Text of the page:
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Welcome to the Landmark Web, your guide to the issues surrounding personal computing and effective use of your own PC. We've made many resources available here: from broad-based news and views about the computing industry to specific technical support for you and your computer. So dig in and learn more about your computer and the Internet with Landmark as your guide.
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A virus ruined my motherboard
I always was told that viruses could not damage my hardware. Now I am told that a virus has destroyed my BIOS. How can this happen?
Just a few years ago, motherboard BIOS information was stored on an EPROM (Erasable Programmable Read Only Memory). The EPROM contents can only be erased or programmed using special equipment, because of this it was difficult to upgrade the BIOS to fix problems.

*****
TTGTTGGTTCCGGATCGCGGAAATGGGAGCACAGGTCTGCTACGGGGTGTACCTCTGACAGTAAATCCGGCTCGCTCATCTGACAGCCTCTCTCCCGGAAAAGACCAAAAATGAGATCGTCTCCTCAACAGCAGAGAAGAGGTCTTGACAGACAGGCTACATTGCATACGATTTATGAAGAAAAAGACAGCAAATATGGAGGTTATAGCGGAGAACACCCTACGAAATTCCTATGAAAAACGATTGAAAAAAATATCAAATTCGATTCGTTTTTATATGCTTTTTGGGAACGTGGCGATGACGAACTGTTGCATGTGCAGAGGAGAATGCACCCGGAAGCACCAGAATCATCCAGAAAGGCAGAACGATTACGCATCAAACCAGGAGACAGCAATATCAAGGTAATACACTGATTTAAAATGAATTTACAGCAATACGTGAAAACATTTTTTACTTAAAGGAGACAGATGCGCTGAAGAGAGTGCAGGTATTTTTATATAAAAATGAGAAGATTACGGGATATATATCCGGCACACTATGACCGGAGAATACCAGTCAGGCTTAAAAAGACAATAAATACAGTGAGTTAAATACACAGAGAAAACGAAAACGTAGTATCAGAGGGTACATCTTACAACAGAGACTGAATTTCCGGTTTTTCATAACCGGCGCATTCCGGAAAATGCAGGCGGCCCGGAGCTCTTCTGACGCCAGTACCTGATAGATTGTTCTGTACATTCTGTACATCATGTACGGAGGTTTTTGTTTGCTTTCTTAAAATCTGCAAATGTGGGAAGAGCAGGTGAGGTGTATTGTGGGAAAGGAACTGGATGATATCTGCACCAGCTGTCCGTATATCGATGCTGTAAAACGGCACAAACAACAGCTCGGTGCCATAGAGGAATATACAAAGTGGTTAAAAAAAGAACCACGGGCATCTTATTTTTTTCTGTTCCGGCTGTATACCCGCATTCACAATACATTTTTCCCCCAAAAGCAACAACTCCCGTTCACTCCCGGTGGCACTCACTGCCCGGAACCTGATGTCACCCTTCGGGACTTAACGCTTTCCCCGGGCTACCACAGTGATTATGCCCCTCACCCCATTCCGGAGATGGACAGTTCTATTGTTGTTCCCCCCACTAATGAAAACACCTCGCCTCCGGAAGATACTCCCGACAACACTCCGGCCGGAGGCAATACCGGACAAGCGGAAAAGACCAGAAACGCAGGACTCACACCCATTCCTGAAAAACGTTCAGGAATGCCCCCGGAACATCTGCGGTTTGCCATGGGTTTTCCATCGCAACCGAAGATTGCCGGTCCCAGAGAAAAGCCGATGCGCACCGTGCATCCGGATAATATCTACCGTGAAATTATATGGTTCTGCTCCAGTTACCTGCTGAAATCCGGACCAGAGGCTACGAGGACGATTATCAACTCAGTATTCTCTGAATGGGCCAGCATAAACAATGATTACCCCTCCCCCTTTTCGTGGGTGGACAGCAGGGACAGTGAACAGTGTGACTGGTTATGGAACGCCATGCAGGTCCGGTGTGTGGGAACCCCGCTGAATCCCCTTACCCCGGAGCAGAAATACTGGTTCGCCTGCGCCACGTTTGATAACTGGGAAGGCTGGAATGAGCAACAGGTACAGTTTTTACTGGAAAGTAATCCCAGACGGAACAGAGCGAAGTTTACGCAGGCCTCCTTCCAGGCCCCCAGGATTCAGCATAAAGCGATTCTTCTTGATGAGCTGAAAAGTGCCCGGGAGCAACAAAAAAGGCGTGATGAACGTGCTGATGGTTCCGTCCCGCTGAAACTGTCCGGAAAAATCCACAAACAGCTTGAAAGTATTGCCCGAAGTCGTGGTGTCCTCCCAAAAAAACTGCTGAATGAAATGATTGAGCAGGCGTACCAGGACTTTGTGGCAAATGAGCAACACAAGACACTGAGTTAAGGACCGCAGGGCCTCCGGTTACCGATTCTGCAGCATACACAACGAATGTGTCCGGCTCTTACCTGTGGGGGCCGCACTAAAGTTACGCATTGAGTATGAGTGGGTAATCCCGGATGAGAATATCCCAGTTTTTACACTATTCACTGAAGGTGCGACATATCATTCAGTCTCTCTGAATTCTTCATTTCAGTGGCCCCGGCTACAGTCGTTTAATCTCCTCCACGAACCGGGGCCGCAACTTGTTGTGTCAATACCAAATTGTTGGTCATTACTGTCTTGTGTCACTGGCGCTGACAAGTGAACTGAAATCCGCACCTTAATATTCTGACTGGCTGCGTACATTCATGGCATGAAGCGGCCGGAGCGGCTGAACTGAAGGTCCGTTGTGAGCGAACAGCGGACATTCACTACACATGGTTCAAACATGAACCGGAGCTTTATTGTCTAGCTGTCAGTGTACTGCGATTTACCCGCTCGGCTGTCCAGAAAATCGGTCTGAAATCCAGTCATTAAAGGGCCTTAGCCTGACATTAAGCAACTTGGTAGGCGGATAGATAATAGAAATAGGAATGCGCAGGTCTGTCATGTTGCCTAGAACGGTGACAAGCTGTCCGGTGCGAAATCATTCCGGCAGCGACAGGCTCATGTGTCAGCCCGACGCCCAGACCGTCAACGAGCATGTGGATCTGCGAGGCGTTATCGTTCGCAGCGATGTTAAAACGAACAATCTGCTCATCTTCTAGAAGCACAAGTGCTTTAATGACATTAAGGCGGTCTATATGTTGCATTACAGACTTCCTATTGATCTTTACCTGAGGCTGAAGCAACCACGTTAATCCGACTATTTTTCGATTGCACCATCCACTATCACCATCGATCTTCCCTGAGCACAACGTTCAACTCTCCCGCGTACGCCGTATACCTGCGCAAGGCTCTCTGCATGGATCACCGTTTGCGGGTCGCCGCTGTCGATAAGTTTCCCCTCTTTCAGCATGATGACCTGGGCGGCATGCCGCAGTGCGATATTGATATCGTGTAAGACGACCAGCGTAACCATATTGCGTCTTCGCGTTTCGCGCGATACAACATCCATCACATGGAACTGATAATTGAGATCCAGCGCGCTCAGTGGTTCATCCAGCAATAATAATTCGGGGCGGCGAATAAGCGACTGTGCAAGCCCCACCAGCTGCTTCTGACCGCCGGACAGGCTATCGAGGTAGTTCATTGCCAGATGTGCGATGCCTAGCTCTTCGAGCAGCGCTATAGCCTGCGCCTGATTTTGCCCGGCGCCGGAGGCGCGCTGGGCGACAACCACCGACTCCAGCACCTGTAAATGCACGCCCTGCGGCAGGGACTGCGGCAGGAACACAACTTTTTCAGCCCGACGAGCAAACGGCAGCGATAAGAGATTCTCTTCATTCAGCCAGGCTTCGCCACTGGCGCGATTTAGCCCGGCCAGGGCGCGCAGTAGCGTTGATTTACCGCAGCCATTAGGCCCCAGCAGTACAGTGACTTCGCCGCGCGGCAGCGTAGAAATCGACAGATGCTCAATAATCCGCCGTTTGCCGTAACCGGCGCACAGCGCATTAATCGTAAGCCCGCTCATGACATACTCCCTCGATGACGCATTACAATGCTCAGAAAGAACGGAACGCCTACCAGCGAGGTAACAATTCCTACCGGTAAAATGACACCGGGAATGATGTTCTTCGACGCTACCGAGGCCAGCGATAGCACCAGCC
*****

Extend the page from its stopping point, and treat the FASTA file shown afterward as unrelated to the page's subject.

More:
As motherboards evolved, designers starting using an EEPROM (Electrically Erasable PROM) to store the BIOS information. This allowed the motherboard BIOS to be easily changed to fit the increasing market of components and software. Since an EEPROM is programmed using a special software tool, it is more easily accessed by computer viruses.
Some recent computer viruses, like Chernobyl, can modify the EEPROM's data. Any changes made can render the motherboard inoperable. Most of the contemporary motherboards that we sell have a way to restore the original EEPROM code. Call us if you need help.
Updated Wednesday, November 8, 2006